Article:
By Ana Martinez-Ortiz
Milwaukee Neighborhood News Service
This story was originally published by Milwaukee Neighborhood News Service, where you can find other stories reporting on fifteen city neighborhoods in Milwaukee. Visit milwaukeenns.org.
It can be hard just to land a job.
But getting to work creates even more challenges if you don’t have transportation.
The Milwaukee Urban League has launched a pilot program to help residents overcome this hurdle.
The Leading Access to Success Transportation program, better known as the L*A*S*T* Mile Program, provides Milwaukee Urban League clients with temporary transportation to their job sites. The program launched Jan. 25.
“Two of our major focus areas are education and employment,” Eve Hall, president and CEO of the Milwaukee Urban League, said. “And what we’ve learned through employment is that while there are opportunities, transportation has been an issue, especially for those who had job opportunities on the outskirts of Milwaukee, where public transportation is rather limited.”
Shirron Hines, director of programs, said the program picks up clients from the Milwaukee Urban League, 435 W. North Ave., or Vincent High School, 7501 N. Granville Rd., and takes them to their employers.
It is open to any Milwaukee Urban League client who successfully completes program participation requirements before job placement and has an identified transportation need. The L*A*S*T* Mile provides transportation to employers not accessible by public or other transportation services.
The program was made possible thanks to a $50,000 grant the Urban League received from its partner Stella & Chewy’s, a pet food supplier based in Oak Creek. The Milwaukee Urban League is working with the transit company American Transit Team to provide transportation.
Hines said the pilot program is projected to last about seven months.
“To have a good thriving transportation program, it will run anywhere between $250,000 to $300,000 per year, if it’s a good program,” Hines said.
The program has 75 slots available, said Sakuri Fears, the empowerment services manager.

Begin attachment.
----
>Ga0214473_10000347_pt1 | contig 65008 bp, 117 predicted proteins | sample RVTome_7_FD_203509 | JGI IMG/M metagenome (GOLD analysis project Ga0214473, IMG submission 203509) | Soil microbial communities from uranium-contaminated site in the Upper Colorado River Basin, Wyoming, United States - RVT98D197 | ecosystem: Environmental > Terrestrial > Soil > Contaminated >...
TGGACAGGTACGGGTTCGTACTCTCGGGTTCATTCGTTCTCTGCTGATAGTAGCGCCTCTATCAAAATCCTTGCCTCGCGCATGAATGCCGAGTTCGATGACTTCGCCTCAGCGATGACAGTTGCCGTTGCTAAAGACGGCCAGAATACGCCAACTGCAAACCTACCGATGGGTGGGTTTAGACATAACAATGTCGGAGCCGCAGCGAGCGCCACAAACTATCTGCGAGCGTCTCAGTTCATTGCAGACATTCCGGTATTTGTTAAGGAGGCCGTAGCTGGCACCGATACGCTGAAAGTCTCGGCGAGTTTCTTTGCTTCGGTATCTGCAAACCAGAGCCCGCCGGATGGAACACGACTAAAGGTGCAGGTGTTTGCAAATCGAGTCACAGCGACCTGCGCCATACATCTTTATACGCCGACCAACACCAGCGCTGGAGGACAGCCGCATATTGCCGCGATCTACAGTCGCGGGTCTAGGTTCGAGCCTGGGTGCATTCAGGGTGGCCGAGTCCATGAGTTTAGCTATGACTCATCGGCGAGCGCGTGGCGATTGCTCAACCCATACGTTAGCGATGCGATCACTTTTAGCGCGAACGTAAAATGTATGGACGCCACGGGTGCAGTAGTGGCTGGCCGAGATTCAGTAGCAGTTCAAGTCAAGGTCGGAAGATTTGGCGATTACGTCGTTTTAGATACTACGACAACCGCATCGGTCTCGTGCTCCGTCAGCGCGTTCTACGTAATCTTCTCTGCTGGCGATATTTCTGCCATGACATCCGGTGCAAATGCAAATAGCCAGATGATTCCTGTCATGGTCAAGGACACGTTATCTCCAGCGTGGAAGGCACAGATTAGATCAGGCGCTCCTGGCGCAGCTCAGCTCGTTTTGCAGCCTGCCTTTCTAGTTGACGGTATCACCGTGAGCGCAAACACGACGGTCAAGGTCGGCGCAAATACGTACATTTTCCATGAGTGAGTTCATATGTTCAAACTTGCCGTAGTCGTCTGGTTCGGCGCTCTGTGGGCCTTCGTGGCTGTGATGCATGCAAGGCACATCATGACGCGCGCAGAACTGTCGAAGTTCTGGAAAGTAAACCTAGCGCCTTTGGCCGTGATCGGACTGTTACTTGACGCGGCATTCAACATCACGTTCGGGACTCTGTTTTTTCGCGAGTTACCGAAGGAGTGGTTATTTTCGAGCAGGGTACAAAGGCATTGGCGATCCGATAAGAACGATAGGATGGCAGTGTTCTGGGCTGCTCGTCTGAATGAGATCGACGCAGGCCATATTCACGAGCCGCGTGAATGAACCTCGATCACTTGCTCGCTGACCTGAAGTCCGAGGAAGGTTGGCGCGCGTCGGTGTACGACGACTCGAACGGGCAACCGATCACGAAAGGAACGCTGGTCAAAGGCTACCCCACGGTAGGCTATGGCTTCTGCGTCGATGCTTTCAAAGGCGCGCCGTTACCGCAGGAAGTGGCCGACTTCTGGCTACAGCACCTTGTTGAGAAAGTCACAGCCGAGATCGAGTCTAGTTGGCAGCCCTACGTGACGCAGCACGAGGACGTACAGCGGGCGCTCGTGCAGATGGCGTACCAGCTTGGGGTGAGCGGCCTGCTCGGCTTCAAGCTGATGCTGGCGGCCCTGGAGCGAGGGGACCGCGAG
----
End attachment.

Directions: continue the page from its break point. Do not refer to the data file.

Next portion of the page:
Hall said the hope is that other companies, especially those interested in diversifying their workforce, will partner with the Milwaukee Urban League to financially support the L*A*S*T* Mile program.
“Our goal is always to create independence for the people who come to our doors,” Hall said. “Or that through our own work and policy and advocacy efforts, that we can help influence a continued improvement in public transportation.”
Education and employment
The program is a part of the Milwaukee Urban League’s overarching mission: to help African Americans achieve economic equity through education, employment training and advocacy work.
Trying to close the economic divide means making sure individuals have access to jobs that pay $15 an hour, Hall said.
The organization’s programs focus on education, youth and workforce development. The programs include Project Ready, which helps high school students balance employment and education; Graduate to Employment, which prepares students for tech school or trade work; Employment Assistance Program, which helps individuals train for and identify employment opportunities; driver’s education classes and more.
The programs are free, but Hines said she asks that clients come with a willing attitude and a commitment to succeed.
While economic disparities still exist, Hall said there is an intentional effort in Milwaukee to close the gap, now more than ever.
“I see there being greater activity and more collective thinking and problem solving around what needs to happen,” Hall said. “I’m seeing companies really step up to the plate with trying to support organizations like ourselves who are doing the grassroots work.”